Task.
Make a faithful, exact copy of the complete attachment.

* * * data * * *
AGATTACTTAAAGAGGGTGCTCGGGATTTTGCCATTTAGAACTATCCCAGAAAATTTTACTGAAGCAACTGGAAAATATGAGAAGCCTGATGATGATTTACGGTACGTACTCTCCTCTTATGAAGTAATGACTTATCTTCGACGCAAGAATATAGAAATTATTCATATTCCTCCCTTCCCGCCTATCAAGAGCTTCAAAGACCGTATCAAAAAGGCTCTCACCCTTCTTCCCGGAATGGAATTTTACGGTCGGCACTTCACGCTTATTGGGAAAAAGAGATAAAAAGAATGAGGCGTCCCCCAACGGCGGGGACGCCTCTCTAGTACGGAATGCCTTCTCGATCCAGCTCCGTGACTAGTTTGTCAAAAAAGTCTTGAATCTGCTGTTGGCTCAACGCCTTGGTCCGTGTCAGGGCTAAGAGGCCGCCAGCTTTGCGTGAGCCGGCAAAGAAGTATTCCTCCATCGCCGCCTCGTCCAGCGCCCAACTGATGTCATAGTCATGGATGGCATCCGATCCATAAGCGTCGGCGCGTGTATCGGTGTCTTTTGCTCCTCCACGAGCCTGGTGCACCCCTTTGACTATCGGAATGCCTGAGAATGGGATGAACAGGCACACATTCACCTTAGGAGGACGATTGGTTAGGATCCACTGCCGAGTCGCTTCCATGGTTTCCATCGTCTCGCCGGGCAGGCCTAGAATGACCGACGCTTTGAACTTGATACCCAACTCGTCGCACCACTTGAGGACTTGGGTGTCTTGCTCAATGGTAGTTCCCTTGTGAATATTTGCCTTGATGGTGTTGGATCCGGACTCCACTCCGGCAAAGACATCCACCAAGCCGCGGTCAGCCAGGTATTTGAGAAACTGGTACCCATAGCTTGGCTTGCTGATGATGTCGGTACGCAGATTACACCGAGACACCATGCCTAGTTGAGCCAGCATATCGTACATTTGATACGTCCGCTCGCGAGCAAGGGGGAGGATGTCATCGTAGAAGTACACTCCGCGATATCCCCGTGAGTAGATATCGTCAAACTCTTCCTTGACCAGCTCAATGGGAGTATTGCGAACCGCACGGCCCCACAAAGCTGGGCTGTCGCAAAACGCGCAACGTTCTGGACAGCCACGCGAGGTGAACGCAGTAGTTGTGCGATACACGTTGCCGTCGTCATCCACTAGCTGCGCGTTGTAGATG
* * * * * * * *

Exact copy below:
AGATTACTTAAAGAGGGTGCTCGGGATTTTGCCATTTAGAACTATCCCAGAAAATTTTACTGAAGCAACTGGAAAATATGAGAAGCCTGATGATGATTTACGGTACGTACTCTCCTCTTATGAAGTAATGACTTATCTTCGACGCAAGAATATAGAAATTATTCATATTCCTCCCTTCCCGCCTATCAAGAGCTTCAAAGACCGTATCAAAAAGGCTCTCACCCTTCTTCCCGGAATGGAATTTTACGGTCGGCACTTCACGCTTATTGGGAAAAAGAGATAAAAAGAATGAGGCGTCCCCCAACGGCGGGGACGCCTCTCTAGTACGGAATGCCTTCTCGATCCAGCTCCGTGACTAGTTTGTCAAAAAAGTCTTGAATCTGCTGTTGGCTCAACGCCTTGGTCCGTGTCAGGGCTAAGAGGCCGCCAGCTTTGCGTGAGCCGGCAAAGAAGTATTCCTCCATCGCCGCCTCGTCCAGCGCCCAACTGATGTCATAGTCATGGATGGCATCCGATCCATAAGCGTCGGCGCGTGTATCGGTGTCTTTTGCTCCTCCACGAGCCTGGTGCACCCCTTTGACTATCGGAATGCCTGAGAATGGGATGAACAGGCACACATTCACCTTAGGAGGACGATTGGTTAGGATCCACTGCCGAGTCGCTTCCATGGTTTCCATCGTCTCGCCGGGCAGGCCTAGAATGACCGACGCTTTGAACTTGATACCCAACTCGTCGCACCACTTGAGGACTTGGGTGTCTTGCTCAATGGTAGTTCCCTTGTGAATATTTGCCTTGATGGTGTTGGATCCGGACTCCACTCCGGCAAAGACATCCACCAAGCCGCGGTCAGCCAGGTATTTGAGAAACTGGTACCCATAGCTTGGCTTGCTGATGATGTCGGTACGCAGATTACACCGAGACACCATGCCTAGTTGAGCCAGCATATCGTACATTTGATACGTCCGCTCGCGAGCAAGGGGGAGGATGTCATCGTAGAAGTACACTCCGCGATATCCCCGTGAGTAGATATCGTCAAACTCTTCCTTGACCAGCTCAATGGGAGTATTGCGAACCGCACGGCCCCACAAAGCTGGGCTGTCGCAAAACGCGCAACGTTCTGGACAGCCACGCGAGGTGAACGCAGTAGTTGTGCGATACACGTTGCCGTCGTCATCCACTAGCTGCGCGTTGTAGATG